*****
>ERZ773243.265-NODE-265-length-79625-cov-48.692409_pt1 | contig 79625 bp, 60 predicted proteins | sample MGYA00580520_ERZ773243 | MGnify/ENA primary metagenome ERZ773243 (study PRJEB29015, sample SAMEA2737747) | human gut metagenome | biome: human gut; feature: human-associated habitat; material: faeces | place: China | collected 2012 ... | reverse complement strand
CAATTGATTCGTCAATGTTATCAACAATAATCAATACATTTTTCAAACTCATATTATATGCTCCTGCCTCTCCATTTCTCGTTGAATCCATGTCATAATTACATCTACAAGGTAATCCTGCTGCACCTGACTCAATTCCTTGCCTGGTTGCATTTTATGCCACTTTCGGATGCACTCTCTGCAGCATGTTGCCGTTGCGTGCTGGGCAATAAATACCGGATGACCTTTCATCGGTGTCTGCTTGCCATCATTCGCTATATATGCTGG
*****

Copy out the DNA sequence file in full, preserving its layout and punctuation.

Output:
>ERZ773243.265-NODE-265-length-79625-cov-48.692409_pt1 | contig 79625 bp, 60 predicted proteins | sample MGYA00580520_ERZ773243 | MGnify/ENA primary metagenome ERZ773243 (study PRJEB29015, sample SAMEA2737747) | human gut metagenome | biome: human gut; feature: human-associated habitat; material: faeces | place: China | collected 2012 ... | reverse complement strand
CAATTGATTCGTCAATGTTATCAACAATAATCAATACATTTTTCAAACTCATATTATATGCTCCTGCCTCTCCATTTCTCGTTGAATCCATGTCATAATTACATCTACAAGGTAATCCTGCTGCACCTGACTCAATTCCTTGCCTGGTTGCATTTTATGCCACTTTCGGATGCACTCTCTGCAGCATGTTGCCGTTGCGTGCTGGGCAATAAATACCGGATGACCTTTCATCGGTGTCTGCTTGCCATCATTCGCTATATATGCTGG